So there you have it I am afraid. Absinthe with thujone is what you got America and whilst the taste may be similar there will none of the renowned absinthe effects….no green fairy’s so to speak. If you have tried a high thujone absinthe you’ll know what I am talking about.

    The level of thujone in Europe is 35mg/l and there are even some with 100mg thujone. Thujone is a natural constituent of artemisia absinthium (grande wormwood) and the French word for wormwood? Absinthe.

  2. I must respectfully disagree with the preceding post.

    The growing number of fine absinthes available here and in Western Europe are competing with an equal number of inauthentic beverages hyped by less-than-scrupulous vendors. If you’re new to absinthe, please do some homework before buying…..for the sake of your wallet, not to mention your tastebuds.

    Dr. Arnold’s so-called “study” has been debunked.

    Sites such as the Wormwood Society and The Absinthe Museum are excellent sources of up-to-date, level-headed information on absinthe — modern and vintage. You’ll find history, the latest research on thujone (MINUS the hype), reviews, and a list of reputable vendors:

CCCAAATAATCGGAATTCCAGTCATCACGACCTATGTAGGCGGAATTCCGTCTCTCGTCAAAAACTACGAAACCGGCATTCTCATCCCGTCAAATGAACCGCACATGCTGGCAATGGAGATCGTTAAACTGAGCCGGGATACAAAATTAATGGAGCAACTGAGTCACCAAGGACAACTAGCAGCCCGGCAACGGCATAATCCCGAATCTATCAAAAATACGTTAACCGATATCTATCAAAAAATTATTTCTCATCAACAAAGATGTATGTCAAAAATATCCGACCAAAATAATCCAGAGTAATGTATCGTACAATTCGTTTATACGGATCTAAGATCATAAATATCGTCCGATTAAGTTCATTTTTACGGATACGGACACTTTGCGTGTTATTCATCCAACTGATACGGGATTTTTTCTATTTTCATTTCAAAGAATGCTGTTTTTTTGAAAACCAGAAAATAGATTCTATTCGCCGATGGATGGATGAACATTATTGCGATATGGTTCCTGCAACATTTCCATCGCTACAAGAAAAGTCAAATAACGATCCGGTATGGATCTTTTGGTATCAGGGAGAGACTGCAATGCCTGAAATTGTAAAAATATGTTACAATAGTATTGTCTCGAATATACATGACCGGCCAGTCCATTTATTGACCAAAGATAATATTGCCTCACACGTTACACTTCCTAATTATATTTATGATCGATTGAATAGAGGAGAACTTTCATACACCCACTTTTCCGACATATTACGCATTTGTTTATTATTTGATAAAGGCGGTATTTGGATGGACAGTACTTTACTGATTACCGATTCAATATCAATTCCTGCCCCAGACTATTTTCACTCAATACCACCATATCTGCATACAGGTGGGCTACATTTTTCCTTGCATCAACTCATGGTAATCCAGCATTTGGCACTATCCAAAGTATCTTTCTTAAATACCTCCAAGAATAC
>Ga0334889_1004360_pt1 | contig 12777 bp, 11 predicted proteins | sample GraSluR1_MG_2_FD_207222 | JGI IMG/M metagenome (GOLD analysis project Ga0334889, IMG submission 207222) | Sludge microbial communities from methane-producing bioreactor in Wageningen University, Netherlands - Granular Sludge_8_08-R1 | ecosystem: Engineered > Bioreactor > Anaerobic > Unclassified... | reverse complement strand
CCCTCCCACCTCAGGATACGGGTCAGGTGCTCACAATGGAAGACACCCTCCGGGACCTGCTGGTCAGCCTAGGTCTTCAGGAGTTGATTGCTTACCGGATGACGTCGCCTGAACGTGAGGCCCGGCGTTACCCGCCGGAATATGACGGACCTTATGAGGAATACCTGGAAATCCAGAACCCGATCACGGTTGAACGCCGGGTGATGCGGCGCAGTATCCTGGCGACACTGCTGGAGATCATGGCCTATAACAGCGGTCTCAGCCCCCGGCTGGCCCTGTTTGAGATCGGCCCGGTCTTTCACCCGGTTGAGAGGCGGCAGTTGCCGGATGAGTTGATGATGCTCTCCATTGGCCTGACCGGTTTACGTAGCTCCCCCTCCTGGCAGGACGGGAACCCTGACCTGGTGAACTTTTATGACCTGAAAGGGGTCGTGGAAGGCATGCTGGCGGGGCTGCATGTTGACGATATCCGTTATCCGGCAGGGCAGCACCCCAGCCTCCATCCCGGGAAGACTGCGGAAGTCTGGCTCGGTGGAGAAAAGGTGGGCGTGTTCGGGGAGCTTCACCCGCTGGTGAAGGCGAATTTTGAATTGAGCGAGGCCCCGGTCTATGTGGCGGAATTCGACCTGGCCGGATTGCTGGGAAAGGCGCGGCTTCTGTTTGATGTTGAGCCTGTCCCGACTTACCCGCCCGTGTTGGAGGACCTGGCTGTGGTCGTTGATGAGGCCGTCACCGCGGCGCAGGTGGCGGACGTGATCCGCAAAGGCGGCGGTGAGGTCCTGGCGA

Wormwood Society

    The Absinthe Museum

    Wormwood Society’s “Top 10 absinthes” poll (to help you narrrow the field!)


  3. Except that Paul neglected to mention that Dr. Arnold’s work, “A Search for Santonin in Artemisia pontica, the Other Wormwood of Old Absinthe”; Journal of Chemical Education, 1992,

    he clearly confesses:
    “An analysis of 19th-century absinthe would provide the answer but was not available.”

    This reveals what better informed absinthe enthusiasts already know, that Arnold’s blurbs are entirely based upon conjecture, and not analysis of the actual spirit. Of course, Arnold conveniently omits this fact in his blurbs. Fortunately, analyses of 19th century absinthes conducted by more reputable researchers in recent times have indeed provided the answers, and those analyses directly contradict Arnold’s 20 year-old speculation.

    Likewise the more recently published studies by Emmert, Lachemeier, et al reveal that no sample of vintage absinthe, nor any recent distillation of absinthe using even the most exacting original materials has yielded thujone in any concentration remotely close to Arnold’s estimates. There’s more pending publication at this time, but understandibly, Paul wouldn’t be aware of this either. And as for the highly exaggerated effects of thujone itself, Dettling and Grass’ important work put things into a proper perspective. Funny how that wasn’t mentioned either.